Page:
No bars. No walls. No armed guards.  The prison island of Bastøy in Norway is filled with some of the country's most hardened criminals.  Yet it emphasizes self-control instead of the strictly regulated regimens common in most prisons.  For some inmates, it is more than they can handle....

There is only one pistol on Bastøy -- a bronze sculpture in the warden's office. The warden, Arne Nilsen, is a slim man in his early sixties, a man who doesn't need a uniform to convey his authority.  He doesn't know where the pistol came from.  It's always been there.

The warden is a man who deals in freedom.  He is also a visionary.  He wants the men here to live as if they were living in a village, to grow potatoes and compost their garbage, and he wants the guards and the prisoners to respect each other.  What he doesn't want is a camera in the supermarket.  He doesn't want bars on the windows, or walls or locked doors.

The inmates on Bastøy have been convicted of crimes such as murder, robbery, drug dealing, fraud, violent crime and petty theft.  "We don't pick out the mild cases," says Nilsen.  Some inmates serve their entire sentences on the island.  Murderers can only apply to be transferred to the island once they have served two-thirds of their sentences elsewhere.  Some 115 prisoners live on Bastøy, and those who wish to stay are required to work and integrate into the community.  Anyone caught drinking alcohol or fighting is thrown out....

This paradise has been around for 20 years -- and has a warden who loves statistics.  The numbers, after all, prove him right.  Only 16 percent of the prisoners in this island jail become repeat offenders in the first two years after leaving Bastøy as compared with 20 percent for Norway as a whole.  In Germany, where recidivism is measured after three years, the rate is 50 percent.

The warden also feels vindicated because there has never been a murder or a suicide on the island -- and because no one left Bastøy last winter even though the sea ice was frozen solid.

March 23, 2011 in Prisons and prisoners, Sentencing around the world | Permalink | Comments (7) | TrackBack

Tuesday, March 22, 2011

Is it really surprising that some prison treatment programs are now run poorly?

The question in the title of this post is inspired by this editorial in today's New York Times, which is headlined "New York’s Prisons Fall Short, Again" and goes like this:

Perhaps as many as three-quarters of New York State’s 57,000 prison inmates need drug counseling or treatment to have a chance at productive, crime-free lives once they are released.  A three-year study of drug and alcohol abuse programs in the New York State Department of Corrections suggests that prisons are failing to provide adequate treatment programs for the tens of thousands of inmates who need them.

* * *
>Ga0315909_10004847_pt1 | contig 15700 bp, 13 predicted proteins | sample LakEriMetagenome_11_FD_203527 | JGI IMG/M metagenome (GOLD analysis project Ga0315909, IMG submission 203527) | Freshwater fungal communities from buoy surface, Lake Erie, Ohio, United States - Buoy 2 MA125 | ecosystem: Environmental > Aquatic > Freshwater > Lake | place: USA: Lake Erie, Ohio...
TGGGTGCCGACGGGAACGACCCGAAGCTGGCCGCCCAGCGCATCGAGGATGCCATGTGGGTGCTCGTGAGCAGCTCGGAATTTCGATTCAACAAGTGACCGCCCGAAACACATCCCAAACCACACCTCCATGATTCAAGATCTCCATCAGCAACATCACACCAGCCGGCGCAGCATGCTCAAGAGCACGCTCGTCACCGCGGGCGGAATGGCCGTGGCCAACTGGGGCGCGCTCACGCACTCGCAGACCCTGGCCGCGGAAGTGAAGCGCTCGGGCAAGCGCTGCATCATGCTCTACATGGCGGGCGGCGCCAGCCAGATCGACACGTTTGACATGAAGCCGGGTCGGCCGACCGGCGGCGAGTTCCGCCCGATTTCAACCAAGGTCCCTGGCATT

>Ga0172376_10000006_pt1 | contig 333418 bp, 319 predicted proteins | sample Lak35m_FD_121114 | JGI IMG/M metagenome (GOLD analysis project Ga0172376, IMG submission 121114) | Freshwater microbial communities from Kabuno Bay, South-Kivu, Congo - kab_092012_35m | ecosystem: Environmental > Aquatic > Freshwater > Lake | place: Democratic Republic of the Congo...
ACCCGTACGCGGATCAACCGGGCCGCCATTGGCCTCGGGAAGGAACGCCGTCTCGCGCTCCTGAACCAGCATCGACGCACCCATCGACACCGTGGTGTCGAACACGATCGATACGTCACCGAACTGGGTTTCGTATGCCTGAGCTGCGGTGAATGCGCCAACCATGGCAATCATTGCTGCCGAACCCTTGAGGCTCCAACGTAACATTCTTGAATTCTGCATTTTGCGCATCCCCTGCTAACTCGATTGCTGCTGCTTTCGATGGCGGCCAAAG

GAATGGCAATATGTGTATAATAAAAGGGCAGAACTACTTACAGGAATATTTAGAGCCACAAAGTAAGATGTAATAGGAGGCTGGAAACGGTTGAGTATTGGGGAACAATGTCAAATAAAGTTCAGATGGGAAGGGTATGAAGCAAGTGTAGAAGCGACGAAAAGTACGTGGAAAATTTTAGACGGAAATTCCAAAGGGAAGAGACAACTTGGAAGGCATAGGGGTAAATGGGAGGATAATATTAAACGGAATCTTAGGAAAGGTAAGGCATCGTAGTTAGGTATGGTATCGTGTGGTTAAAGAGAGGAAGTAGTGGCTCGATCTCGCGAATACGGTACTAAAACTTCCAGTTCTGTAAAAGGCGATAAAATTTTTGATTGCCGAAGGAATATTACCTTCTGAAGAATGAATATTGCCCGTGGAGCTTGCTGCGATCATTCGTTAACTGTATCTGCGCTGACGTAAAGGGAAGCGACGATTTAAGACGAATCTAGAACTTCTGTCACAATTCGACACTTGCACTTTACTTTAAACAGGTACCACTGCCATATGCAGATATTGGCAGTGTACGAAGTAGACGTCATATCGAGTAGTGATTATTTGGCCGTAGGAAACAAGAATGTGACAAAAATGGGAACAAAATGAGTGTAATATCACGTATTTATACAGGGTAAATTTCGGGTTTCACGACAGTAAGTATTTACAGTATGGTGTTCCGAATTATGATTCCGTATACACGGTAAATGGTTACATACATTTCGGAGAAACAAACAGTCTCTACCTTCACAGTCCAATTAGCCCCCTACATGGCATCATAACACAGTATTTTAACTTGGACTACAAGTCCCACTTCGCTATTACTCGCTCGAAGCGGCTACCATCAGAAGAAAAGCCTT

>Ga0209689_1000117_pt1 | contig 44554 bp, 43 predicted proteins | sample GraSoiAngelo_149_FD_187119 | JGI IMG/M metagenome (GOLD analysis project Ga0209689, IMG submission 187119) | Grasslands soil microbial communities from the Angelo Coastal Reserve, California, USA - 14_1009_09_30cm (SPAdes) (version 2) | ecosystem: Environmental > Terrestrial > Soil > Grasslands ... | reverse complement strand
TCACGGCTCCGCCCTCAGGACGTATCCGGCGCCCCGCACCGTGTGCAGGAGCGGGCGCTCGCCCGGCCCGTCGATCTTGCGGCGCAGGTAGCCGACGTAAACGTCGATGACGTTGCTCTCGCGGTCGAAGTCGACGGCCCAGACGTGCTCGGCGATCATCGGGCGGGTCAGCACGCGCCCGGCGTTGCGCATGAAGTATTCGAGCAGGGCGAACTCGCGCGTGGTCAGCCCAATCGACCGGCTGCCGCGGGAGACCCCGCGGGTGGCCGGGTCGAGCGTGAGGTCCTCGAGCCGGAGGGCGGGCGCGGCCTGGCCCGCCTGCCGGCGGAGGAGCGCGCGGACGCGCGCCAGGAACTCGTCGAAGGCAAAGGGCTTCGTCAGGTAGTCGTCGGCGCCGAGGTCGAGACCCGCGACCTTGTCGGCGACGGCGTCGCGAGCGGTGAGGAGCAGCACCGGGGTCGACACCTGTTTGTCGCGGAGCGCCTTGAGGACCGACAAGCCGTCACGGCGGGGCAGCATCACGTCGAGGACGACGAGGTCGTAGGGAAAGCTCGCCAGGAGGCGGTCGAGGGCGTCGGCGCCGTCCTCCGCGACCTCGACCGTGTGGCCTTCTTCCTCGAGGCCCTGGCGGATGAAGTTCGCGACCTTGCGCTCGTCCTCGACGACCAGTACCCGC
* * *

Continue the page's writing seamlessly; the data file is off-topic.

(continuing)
The study by the Correctional Association of New York, a nonprofit group, examined drug treatment programs at 23 of the state’s nearly 68 facilities.  It found that the programs varied wildly in effectiveness and that most departed significantly from best practices laid out by the addiction research division of the federal Department of Health and Human Services.

The New York prison programs have several deficiencies in common.  They fail to screen candidates based on the severity of their problems, which means they wastefully enroll large numbers of people in intensive programs they don’t need.  They also routinely enroll poorly motivated inmates, which limits effectiveness.  In a particularly glaring oversight, they fail to coordinate prison treatment programs with those offered in the communities to which the inmates will return.

The correctional association’s researchers found model treatment programs in at least four state prisons, including Hale Creek in upstate Fulton County.  According to the report, these prisons use a three-phase system that begins with a six-month residential treatment program, in which the targeted inmates live in a separate prison dorm.  This is followed by an integration component, under which people typically receive treatment during work release.  Finally, newly released men and women are formally enrolled in community programs.

According to the study, the Department of Corrections could improve drug treatment without spending any more than the estimated $19 million it currently devotes to this problem by deploying the existing staff in better designed programs.  The result would be better drug treatment, safer communities and less recidivism.

Though it is discouraging to hear about poorly run prison treatment programs, I find heartening the news that some prison are already running model programs.  Modern prisons have not generally been designed nor incentivized to develop and run effective treatment programs, and thus I find it more surprising that some prison treatment programs are already running so well than that some are running so poorly.